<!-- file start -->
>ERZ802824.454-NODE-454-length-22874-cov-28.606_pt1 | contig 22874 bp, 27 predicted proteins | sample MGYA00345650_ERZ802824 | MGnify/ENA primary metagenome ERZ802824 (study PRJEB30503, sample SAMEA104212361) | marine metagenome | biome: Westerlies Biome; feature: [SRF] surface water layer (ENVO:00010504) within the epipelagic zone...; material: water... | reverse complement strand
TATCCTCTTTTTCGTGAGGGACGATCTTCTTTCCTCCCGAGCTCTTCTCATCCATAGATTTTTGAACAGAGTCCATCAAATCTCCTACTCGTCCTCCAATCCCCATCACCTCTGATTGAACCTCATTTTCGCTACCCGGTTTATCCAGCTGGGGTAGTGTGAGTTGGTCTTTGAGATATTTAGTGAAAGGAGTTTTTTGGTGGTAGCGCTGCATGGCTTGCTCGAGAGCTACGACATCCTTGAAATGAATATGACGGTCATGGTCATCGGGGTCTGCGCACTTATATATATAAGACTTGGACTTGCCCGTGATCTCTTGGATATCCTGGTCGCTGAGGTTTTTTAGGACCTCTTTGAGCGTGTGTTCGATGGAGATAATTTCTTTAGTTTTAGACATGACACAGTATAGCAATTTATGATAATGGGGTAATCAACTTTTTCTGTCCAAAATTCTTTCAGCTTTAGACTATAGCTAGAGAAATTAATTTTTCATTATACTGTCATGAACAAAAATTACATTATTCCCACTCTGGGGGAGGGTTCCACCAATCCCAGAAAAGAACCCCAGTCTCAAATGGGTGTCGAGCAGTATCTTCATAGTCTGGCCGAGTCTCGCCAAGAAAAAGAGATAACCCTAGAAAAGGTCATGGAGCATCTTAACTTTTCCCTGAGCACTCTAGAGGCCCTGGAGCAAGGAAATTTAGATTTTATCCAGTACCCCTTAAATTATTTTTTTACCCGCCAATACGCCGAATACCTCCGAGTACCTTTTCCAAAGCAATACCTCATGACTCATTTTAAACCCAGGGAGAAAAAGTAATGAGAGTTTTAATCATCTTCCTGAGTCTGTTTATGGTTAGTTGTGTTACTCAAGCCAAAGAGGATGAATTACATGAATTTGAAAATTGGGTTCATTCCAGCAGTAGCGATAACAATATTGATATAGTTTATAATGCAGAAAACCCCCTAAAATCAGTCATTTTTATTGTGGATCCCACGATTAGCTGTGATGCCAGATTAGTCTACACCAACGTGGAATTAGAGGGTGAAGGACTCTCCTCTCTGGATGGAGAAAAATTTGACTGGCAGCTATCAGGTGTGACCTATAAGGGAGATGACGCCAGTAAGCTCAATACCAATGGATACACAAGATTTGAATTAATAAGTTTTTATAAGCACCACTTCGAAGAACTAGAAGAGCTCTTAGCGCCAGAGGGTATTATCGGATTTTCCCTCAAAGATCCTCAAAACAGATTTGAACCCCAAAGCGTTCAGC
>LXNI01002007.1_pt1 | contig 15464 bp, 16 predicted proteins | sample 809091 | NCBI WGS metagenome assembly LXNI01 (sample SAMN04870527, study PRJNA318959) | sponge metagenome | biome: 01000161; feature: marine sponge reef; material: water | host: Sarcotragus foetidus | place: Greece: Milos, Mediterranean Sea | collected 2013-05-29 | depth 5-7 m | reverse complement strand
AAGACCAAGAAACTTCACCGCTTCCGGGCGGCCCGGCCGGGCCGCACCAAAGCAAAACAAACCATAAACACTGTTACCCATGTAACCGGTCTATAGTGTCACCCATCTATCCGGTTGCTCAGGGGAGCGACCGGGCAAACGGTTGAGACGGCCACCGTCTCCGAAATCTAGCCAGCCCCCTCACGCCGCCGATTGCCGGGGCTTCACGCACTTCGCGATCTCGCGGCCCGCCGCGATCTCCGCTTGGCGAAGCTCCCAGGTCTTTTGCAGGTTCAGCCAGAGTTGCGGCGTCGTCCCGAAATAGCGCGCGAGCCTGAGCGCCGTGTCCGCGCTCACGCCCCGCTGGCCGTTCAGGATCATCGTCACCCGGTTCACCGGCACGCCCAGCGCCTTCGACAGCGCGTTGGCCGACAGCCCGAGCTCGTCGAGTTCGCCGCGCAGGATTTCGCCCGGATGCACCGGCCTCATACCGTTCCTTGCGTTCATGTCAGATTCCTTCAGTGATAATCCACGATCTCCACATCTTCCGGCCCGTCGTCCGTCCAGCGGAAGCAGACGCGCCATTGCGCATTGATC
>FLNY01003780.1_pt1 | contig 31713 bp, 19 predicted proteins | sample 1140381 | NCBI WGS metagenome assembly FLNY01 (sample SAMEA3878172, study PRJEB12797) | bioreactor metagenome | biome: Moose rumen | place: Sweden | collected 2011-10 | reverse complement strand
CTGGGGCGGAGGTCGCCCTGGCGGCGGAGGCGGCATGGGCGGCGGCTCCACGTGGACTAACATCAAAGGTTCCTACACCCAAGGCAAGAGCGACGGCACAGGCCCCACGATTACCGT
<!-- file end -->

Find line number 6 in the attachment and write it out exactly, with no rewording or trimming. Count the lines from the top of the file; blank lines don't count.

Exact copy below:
CTGGGGCGGAGGTCGCCCTGGCGGCGGAGGCGGCATGGGCGGCGGCTCCACGTGGACTAACATCAAAGGTTCCTACACCCAAGGCAAGAGCGACGGCACAGGCCCCACGATTACCGT